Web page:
To be effective as a storyteller I believe I have to write about what I know. And over the years I have certainly known people cut from the same cloth as Fred Rocco, Doug Chambers, the Wart and the bosses in the Corrective Labor Administration. Right now we don’t have corrective labor camps in America but I firmly believe we could have them under the proper circumstances. Let’s not kid ourselves that only Germans and Russians and Chinese are capable of things like that. But going back to characters drawn from life, I don’t take a person I know and make him a character in my book. What happens is that I have a vision of a character in my mind and then I take aspects of people I know and use them to describe the character I see. I might use the appearance and speech habits of someone in the real world whom I admire to describe somebody who does terrible things in my imagined world. It’s an intuitive process more than a calculated one.

At what point in your life did you decide you wanted to write fiction?

I remember the moment quite clearly. It was the late fall in my first year at boarding school. I was fourteen years old. It was during English class, my last class of the afternoon after sports, just before dinner and nearly dark outside. We had been reading something by Joseph Conrad, The Secret Sharer or something like that, and suddenly it came to me that I wanted to write novels when I grew up. I blurted out something to that effect and the instructor, who was a World War II veteran and quite the man-of-the-world, looked at me with a knowing smile and told me to go out and "live a "life of action," like Conrad. Then, if I still wanted to write, I should go do it. I never forgot that advice, which is why I turned down a Ph.D. fellowship at Berkeley after college to follow a path that a few years later led me to New York and Washington and then to the Middle East.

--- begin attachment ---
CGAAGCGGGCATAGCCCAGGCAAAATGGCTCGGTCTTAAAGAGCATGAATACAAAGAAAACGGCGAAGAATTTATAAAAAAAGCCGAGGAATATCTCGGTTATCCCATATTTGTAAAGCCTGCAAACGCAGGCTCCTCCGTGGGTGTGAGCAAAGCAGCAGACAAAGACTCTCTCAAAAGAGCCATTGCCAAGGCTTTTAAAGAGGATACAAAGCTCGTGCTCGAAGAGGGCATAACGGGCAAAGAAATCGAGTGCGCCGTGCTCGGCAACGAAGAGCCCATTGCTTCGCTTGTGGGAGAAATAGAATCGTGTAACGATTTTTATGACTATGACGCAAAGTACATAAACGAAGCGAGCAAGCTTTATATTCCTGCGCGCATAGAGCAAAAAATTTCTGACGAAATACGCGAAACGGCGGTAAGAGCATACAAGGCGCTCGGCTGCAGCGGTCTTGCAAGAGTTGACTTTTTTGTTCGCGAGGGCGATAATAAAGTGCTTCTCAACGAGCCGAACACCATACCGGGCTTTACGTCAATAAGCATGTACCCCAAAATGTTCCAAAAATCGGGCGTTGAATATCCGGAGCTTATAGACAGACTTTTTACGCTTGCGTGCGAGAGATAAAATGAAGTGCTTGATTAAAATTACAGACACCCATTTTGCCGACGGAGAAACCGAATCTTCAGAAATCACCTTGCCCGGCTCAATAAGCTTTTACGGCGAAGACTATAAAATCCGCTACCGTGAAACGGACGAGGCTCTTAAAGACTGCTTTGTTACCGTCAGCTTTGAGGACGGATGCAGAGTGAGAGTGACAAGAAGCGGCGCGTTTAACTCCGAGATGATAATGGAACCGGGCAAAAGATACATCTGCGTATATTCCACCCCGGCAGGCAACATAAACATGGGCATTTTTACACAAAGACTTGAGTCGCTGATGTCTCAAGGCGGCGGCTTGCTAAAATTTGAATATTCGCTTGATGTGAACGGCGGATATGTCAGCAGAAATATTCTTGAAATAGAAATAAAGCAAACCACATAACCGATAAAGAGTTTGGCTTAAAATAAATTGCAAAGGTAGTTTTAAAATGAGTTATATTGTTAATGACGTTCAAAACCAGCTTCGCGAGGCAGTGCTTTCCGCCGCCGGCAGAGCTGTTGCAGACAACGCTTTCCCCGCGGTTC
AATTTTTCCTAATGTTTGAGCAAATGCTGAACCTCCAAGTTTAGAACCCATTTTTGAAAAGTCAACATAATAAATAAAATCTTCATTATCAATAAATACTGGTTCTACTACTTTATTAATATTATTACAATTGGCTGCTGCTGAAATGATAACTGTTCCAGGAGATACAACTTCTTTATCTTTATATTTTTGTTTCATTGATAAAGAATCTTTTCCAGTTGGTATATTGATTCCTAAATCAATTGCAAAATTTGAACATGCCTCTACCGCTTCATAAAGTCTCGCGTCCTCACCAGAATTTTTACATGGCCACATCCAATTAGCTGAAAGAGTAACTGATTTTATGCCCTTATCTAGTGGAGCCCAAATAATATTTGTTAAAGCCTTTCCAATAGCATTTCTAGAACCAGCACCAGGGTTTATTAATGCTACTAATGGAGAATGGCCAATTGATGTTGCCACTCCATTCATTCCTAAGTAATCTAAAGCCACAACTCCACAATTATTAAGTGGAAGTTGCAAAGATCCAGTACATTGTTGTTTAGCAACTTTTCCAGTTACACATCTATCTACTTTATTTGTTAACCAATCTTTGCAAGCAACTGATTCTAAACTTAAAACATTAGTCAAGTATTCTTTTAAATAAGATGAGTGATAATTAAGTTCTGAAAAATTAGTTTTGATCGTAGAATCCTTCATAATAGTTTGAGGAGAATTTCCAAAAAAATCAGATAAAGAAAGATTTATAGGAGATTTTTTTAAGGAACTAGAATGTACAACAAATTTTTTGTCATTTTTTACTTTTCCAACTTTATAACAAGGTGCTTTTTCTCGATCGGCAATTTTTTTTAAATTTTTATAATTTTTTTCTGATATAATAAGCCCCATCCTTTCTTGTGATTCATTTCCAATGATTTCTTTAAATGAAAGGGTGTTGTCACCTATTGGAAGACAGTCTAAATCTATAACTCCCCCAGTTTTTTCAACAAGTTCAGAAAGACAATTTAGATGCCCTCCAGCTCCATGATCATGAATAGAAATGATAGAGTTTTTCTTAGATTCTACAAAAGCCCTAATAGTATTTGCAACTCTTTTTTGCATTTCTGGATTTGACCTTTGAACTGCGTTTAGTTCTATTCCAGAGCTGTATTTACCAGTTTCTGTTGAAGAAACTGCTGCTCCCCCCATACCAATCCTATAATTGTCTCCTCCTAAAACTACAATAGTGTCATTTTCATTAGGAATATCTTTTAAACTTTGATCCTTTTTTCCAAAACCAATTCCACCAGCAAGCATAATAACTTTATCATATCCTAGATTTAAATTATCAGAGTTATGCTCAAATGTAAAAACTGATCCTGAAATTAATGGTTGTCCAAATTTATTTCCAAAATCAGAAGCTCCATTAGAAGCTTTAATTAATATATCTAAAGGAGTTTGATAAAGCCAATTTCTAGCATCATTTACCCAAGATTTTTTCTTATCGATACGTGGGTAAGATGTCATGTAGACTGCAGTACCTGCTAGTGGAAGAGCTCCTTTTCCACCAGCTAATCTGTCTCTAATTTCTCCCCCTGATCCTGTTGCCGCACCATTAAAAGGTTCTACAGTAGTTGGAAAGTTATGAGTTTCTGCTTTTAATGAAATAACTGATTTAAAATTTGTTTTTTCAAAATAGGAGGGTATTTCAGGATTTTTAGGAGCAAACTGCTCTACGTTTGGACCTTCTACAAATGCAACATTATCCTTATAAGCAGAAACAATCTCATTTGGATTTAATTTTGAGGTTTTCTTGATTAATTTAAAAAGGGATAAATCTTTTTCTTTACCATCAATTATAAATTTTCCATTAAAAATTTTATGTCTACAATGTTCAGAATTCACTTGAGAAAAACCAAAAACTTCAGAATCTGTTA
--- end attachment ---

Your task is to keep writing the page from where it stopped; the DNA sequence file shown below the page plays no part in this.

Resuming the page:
Have you written any screenplays or works for the stage? In that vein, would you want to have a hand in writing the screenplay that adapts Kamas or Star Chamber Brotherhood to the screen someday?

If the opportunity arose, I imagine it might be hard to say no, though I have never written a screenplay and am not inclined to go down that road. Generally speaking, my view of the Hollywood creative process is not very positive. On balance, I would probably follow the advice of Robert Benchley, who, as I recall, suggested many years ago that the best way for a writer to make a movie deal with Hollywood is to meet the studio lawyer at the Nevada border and toss your book across the border after the lawyer tosses over the cash.

What kind of books do you read when you’re not writing?

It’s an odd mix. I probably read more nonfiction than fiction, mostly history and biography, particularly war autobiography. I also listen to books on tape, especially the more difficult books like classical British literature that requires a familiarity with English regional accents. But I don’t read many mysteries or thrillers, except for a few that I consider particularly well written, and that’s usually years after they’ve been published.

One of the most striking qualities of your novels is their realism and authenticity, whether the book is set in Beirut or Basel or Boston. Your writing is spare and understated, yet it conveys a very concrete sense of time and place that many writers fail to achieve with far more words. How did you acquire your style and which writers would you say have had the greatest influence on it?

While I don’t read many contemporary spy novels or thrillers, as a young man I devoured classics of the genre by Joseph Conrad, Graham Greene, Somerset Maugham, Len Deighton, Eric Ambler, Ian Fleming, John Le Carré, Frederick Forsyth, and others whose storytelling, characterization and style set the standard for those that followed. Similarly, my formal education in writing and composition, both in boarding school and in college, centered on works now considered quite old-fashioned.

You noted earlier that your first two books were spy novels and that you might still have things to say about espionage and terrorism and the Middle East. Do you plan to write more spy stories any time soon?

I have a few plot outlines of that kind in the queue but not very close to the front. For me the moral issues faced by spies and case officers and the policy makers who direct them are central to America’s role in the world and its survival as a great nation. Perhaps I’ll do another one based in Beirut before too long. I would enjoy going back to Lebanon to update my sense of the place.

What’s coming next?

I’m working on a book that is outside the setting of either the Kamas Trilogy or the Beirut Trilogy. It is a story of espionage and foreign intrigue loosely based on events during a fascinating period of civil upheaval early in the twentieth century. I expect the story will appeal to a substantially broader audience than any of my previous books and hope to have it ready for publication by early 2015.